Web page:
Exclusive: ‘Star Trek: Voyager’ Documentary Name Revealed

At the beginning of the month, 455 films launched a crowdfunding campaign for an untitled documentary all about Star Trek: Voyager. The campaign has been a huge success and is still ongoing—and now they are ready to reveal the name of the doc, giving an exclusive first reveal to TrekMovie.

And the name is…

Tomorrow the team behind the Voyager documentary will be sending out an update revealing the chosen name. That title is…

To The Journey: Looking Back at Star Trek: Voyager

UPDATE: Title treatment

The team has sent over some key art with the title.

In addition to being evocative of the show’s premise of a ship lost in the Delta Quadrant, the name comes from the series finale. “To the journey” was the toast given by Reginald Barclay (in the original timeline) at a reunion party for the crew back home on Earth (see clip below). This naming follows a similar convention to how 455 films named their Deep Space Nine documentary What We Left Behind, evocative of the DS9 series finale “What You Leave Behind.”

Close to HD stretch goal

Last week we reported that the Voyager doc had announced new stretch goals with the intent to remaster footage from Voyager used in the doc into high definition. Since that time they have already passed the goal to remaster “some” of the footage and are on their way to the $900,000 goal to remaster all the footage used for the doc. The current fundraising total is over $850,000 with nine days to go.

VOY Doc Director on TrekMovie podcast Friday

To the Journey producer and co-director, David Zappone will be the guest on this week’s TrekMovie.com podcast All Access Star Trek. That episode will be available on this site and wherever you get your podcasts on Friday morning.

If you have suggestions for questions to ask David Zappone, you can submit them below before 11 am on Wednesday.


To support the doc visit the Indigogo page.

Visit the official site at voyagerdocumentary.com, or follow VOY Documentary on TwitterInstagram, and Facebook.


Find more news and analysis for Star Trek documentaries.

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Great news

To the journey. And thanks for the memory jog, it’ll be Captain Kim if he turns up on Picard…

Or… still an Ensign?!?

An Garret Wang will be late to his documentary interview, and then will complain that he’s only getting 5 min of screen time, right? ;-)

To the journey!

Absolutely makes sense as a title for sure, I think that’s probably the phrase that is most tied to Voyager by its fans anyhow.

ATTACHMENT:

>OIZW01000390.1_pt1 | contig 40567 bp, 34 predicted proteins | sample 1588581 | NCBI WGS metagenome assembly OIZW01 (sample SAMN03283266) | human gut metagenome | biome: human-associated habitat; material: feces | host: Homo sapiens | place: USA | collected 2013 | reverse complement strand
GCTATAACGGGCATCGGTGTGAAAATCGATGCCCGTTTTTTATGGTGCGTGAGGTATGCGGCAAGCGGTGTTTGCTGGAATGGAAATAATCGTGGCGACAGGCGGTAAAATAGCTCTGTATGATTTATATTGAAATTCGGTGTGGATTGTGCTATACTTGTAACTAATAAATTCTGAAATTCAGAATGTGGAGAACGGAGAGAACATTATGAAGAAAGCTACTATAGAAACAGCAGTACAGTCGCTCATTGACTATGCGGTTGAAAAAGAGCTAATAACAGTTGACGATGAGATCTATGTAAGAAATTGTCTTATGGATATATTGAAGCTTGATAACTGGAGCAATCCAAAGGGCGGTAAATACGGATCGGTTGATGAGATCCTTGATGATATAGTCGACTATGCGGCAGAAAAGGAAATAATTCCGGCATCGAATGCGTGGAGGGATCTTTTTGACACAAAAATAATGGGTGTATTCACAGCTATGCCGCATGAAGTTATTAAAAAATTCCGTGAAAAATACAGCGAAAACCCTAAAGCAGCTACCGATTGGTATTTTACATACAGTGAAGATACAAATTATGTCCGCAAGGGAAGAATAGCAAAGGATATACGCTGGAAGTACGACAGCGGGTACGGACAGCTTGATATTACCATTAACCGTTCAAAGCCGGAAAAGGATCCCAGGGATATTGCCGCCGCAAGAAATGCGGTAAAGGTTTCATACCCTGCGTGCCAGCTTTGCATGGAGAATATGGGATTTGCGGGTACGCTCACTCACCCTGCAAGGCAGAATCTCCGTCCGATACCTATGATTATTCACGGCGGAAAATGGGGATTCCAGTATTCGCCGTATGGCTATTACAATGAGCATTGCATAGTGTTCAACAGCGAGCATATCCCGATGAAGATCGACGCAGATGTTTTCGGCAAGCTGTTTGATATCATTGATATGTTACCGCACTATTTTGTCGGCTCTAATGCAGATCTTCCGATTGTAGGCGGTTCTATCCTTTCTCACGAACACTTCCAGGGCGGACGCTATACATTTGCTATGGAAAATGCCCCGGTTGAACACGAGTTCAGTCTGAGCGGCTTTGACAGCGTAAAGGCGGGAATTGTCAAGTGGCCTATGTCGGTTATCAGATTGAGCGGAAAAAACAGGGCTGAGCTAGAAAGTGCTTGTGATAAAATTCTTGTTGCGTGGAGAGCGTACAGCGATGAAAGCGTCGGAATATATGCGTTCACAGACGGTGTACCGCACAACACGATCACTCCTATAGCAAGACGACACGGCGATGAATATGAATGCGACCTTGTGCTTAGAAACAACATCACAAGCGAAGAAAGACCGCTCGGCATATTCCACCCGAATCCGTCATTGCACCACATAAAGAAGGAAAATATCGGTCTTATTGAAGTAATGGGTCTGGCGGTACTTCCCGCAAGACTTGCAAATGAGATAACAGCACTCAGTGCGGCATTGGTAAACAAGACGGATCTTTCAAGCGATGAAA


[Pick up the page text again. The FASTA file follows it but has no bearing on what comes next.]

Kinda made me think of the name of the pilot episode of Blake’s 7, “The Way Back”.

Perfect title

I suppose a fine title for hardcore Voyager fans, but awkward to anyone else.

I think for anyone who even knows the basic premise of the show it will seem appropriate. And if you don’t, it probably comes across as a toast to the journey of making the show for 7 seasons.

Also, if people don’t even know about the premise of the show they are probably not the target audience for this documentary ;-)

“What We Left Behind” was a fine title for hardcore DS9 fans, but awkward to anyone else.

This Documentary isn’t for non fans. Title is fine.

Yeah, I mean who is watching a documentary about a 25 year old show they never seen lol.

The title is fine.

Perfect title!

That title brought me right back to the 90s. It’s perfect.

To the Journey indeed!

SUPER excited for this!

I’ll watch it.

I was hoping for “There’s Coffee in that Nebula” but this will do.

people really want these series in HD and will spend money just for glimpse, I dont see how it doesnt make sense to spend the money to remaster these and release them week by week to keep people subscribed to Paramount+ and when each season is done, dump it onto bluray to get another dip into the well.

Surely it would cost less than pouring that money into just one of their new shows

I think it makes sense to do it that way, for sure. I hate thinking like an executive knowing how much Paramount/CBS/Viacom has milked the fans with all the releases and rereleases of films and TV shows on VHS and DVD and then blu ray, on top of paying for the movies in theaters, seeking the show out in syndication and their new network and now their streaming service, and of course all the licensed merch on top of that.

But… releasing DS9 and Voyager in 4K or at least 2K, perhaps a season every month, and then leaving them as Paramount+ exclusives for a time until releasing blu ray sets with extras? That’s surely got to be worth the $80 million or so it would cost to do traditionally, to say nothing if they did an AI up-res. All the fans not dumping the service between new series? The fans who don’t like the new shows but would just like to see the shows in HD? Even if there are only 2 million such fans, just a year of keeping them subscribed pays for the lot and then some. And then after the blu rays they can license them to competitors or cable outlets if they like.

The “C Suite” folks and studio accountants have their own calculus on what is worth spending money on. It’s amusing that these studios take awful risks (even without 20/20 hindsight) on a bunch of films and TV shows every year that fail to make a solid return, but they aren’t willing to pour a few million (which is a small number when you look at their operating costs) into franchises that are a guaranteed money maker.